LEAD, SD – In a former gold mine one mile underground, inside a titanium tank filled with rare liquefied gas, scientists have begun searching for what So far can’t find it: dark matter.
Scientists are pretty sure that invisible things make up most of the mass of the universe and say we wouldn’t be here without them – but they don’t know what it is. The race to solve this enormous mystery has plunged one team into the depths under the leadership of South Dakota.
The question for scientists is fundamental, says Kevin Lesko, a physicist at Lawrence Berkeley National Laboratory. “What is this wonderful place I live in? Right now, 95% of it is a mystery.”
The idea is that a mile of dirt and rock, a giant tank, and the second and purest titanium in the world will block all the cosmic rays and particles orbiting all of us every day. But scientists believe that dark matter particles can avoid all those obstacles. They hope one will fly into the liquid xenon bowl in the inner tank and collide with a xenon core like two billiard balls, revealing its presence in a flash of light seen by a device called a “time-projection chamber”.
Scientists announced Thursday that the five-year, $60 million research finally began two months ago after a delay caused by the COVID-19 pandemic. So far the device hasn’t found anything. At least there is no dark matter.
They say it’s okay. The device appears to filter out most of the background radiation they hope to block. “To search for this very rare type of interaction, the first task is to first get rid of all the normal sources of radiation, which would overwhelm the experiment,” said Carter Hall, a physicist at the University of Maryland.
And if all their calculations and theories are correct, they imagine that they will see only a few passing signs of dark matter each year. The team of 250 scientists estimates that they will have 20 times more data over the next two years.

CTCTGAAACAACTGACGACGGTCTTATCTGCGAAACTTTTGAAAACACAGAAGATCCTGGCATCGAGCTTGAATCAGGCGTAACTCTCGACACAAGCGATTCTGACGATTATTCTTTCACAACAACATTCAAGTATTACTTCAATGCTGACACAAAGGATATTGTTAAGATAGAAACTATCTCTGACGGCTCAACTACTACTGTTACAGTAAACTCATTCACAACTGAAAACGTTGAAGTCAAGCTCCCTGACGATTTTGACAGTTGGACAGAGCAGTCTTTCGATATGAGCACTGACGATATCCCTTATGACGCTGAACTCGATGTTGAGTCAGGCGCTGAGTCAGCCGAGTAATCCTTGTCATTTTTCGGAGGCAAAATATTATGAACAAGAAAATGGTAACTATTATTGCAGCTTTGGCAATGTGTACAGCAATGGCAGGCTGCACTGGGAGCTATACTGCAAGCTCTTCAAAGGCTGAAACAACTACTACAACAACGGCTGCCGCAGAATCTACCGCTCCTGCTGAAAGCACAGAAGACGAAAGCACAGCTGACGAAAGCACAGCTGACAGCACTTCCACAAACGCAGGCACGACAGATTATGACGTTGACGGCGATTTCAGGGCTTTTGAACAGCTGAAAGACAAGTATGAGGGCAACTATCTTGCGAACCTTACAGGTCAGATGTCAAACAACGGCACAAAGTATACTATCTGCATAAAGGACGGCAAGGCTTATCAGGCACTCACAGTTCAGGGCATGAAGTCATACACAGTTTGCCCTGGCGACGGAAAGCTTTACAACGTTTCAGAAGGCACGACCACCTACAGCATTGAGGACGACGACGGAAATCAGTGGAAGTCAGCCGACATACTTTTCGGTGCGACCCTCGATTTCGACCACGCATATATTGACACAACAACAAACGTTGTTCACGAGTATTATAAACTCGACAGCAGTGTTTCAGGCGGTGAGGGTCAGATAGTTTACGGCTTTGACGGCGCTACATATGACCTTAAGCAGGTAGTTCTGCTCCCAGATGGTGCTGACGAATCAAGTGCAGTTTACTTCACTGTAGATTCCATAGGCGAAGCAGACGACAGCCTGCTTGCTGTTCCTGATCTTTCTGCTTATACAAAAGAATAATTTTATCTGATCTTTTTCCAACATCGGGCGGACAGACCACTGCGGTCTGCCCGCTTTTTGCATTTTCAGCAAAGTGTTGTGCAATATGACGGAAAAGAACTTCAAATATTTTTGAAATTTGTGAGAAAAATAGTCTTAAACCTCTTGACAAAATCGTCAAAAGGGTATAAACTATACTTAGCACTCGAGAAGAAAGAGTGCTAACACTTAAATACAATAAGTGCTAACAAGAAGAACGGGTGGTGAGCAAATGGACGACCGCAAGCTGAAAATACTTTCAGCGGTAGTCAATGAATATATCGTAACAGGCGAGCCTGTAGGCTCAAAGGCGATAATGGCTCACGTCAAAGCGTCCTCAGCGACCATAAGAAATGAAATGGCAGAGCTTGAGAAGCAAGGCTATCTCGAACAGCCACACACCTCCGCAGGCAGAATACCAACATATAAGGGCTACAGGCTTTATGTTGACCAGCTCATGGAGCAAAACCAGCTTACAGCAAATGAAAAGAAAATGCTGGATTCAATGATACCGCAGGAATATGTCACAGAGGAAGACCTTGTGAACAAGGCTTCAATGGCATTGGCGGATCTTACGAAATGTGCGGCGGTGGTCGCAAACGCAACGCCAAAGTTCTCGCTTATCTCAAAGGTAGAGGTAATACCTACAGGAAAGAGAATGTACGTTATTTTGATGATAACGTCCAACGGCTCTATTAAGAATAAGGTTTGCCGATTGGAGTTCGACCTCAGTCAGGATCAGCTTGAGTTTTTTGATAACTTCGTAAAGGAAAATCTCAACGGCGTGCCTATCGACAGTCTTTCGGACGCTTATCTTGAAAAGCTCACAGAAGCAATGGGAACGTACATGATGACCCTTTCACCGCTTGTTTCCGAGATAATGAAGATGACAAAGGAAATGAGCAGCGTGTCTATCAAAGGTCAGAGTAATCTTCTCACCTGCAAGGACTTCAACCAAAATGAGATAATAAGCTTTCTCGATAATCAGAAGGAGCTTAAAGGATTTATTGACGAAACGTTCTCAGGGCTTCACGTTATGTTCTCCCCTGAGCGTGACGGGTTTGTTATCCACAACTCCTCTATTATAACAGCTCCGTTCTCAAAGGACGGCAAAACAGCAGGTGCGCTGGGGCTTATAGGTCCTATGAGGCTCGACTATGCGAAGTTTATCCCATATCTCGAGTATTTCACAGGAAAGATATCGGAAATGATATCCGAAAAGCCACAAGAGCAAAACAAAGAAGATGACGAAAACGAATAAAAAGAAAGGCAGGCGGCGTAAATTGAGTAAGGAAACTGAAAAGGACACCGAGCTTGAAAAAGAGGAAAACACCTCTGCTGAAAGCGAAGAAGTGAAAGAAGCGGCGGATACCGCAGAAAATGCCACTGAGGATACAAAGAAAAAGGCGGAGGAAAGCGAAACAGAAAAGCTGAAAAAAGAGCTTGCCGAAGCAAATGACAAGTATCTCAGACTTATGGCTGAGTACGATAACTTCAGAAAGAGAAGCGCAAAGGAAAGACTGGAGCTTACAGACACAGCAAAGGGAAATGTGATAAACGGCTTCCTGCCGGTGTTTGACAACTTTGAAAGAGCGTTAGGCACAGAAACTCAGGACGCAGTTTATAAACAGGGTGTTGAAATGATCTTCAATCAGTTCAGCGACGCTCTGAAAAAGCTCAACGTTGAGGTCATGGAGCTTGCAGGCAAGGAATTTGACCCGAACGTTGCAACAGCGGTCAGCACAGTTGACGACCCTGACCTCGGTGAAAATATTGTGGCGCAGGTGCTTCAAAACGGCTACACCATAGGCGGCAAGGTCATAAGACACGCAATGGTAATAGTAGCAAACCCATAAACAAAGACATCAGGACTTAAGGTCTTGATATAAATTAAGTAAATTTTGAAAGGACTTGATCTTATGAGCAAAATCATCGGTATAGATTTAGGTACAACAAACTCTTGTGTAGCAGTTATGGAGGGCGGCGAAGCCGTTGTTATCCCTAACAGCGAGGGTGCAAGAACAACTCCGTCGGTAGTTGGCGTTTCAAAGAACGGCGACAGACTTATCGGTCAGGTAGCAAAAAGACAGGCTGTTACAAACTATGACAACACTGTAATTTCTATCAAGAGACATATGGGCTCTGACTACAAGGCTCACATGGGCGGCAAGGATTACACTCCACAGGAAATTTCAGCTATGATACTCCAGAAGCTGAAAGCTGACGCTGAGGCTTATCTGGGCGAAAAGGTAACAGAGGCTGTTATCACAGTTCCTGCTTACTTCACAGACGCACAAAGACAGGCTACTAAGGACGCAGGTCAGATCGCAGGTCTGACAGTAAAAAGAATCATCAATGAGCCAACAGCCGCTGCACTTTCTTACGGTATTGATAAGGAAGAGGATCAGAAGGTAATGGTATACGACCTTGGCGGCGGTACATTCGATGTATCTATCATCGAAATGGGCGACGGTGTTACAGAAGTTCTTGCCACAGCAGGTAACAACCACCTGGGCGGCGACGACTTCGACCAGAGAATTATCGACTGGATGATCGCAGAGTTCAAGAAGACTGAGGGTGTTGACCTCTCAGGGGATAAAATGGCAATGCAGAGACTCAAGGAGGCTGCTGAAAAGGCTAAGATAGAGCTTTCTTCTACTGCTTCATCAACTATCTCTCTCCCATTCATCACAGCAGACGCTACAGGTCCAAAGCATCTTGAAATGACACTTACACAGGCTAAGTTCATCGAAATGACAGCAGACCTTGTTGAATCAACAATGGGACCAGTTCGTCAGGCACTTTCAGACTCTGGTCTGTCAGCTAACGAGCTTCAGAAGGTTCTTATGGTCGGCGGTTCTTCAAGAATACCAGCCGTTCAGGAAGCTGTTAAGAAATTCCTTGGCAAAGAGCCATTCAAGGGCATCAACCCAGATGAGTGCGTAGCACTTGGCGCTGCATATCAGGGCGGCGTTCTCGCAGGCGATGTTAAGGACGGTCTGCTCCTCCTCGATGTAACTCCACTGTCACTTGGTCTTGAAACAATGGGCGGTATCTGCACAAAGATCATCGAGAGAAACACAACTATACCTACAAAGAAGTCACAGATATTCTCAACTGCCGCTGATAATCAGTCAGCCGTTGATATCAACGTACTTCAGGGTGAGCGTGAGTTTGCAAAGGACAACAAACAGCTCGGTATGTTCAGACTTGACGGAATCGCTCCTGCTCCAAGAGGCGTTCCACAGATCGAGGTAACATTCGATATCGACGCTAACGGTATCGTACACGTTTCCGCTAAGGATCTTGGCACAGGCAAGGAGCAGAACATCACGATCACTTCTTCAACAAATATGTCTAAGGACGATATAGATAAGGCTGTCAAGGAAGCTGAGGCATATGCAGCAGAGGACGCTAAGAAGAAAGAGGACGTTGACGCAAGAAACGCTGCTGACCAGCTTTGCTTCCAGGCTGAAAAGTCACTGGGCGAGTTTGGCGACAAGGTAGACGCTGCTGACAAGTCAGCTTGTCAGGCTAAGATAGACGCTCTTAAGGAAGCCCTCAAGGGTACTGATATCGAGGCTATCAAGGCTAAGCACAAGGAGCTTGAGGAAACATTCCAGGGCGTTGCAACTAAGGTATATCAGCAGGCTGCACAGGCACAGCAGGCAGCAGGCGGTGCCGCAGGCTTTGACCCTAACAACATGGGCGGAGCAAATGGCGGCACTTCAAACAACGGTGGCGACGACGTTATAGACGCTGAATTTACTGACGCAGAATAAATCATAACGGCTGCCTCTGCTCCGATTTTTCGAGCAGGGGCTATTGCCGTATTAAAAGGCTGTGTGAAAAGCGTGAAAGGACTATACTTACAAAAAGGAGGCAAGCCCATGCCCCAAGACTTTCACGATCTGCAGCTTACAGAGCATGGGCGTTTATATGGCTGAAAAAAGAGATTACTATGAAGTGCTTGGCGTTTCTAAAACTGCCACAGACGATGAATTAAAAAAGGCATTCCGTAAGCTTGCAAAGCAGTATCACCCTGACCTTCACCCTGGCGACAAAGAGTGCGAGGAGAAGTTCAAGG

By the time the experiment ends, the chance of finding dark matter with this device is “probably less than 50% but more than 10%,” Hugh Lippincott, a physicist and spokesperson for the experiment said at a press conference Thursday.
While that’s far from certain, “You need a little enthusiasm,” said Lesko of Lawrence Berkeley. “Don’t get into rare search physics without the hope of finding something.”
Two massive, Depression-era cranes operate an elevator that brings scientists to the so-called LUX-ZEPLIN Experiment at the Sanford Underground Research Facility. The 10-minute descent ends in a tunnel with cold walls lined with a net. But the old, rotting mine soon leads to a high-tech laboratory where dirt and pollution are the enemy. The helmets are replaced with new, cleaner ones, and the double layer of blue infant socks are replaced with steel-toed safety shoes.
The heart of the experiment is the giant tank called a cryostat, chief engineer Jeff Cherwinka said on a tour in December 2019 before the device was shut down and packaged. He described it as “like a thermos” made of “perhaps the world’s purest titanium” designed to keep liquid xenon cold and background radiation to a minimum.
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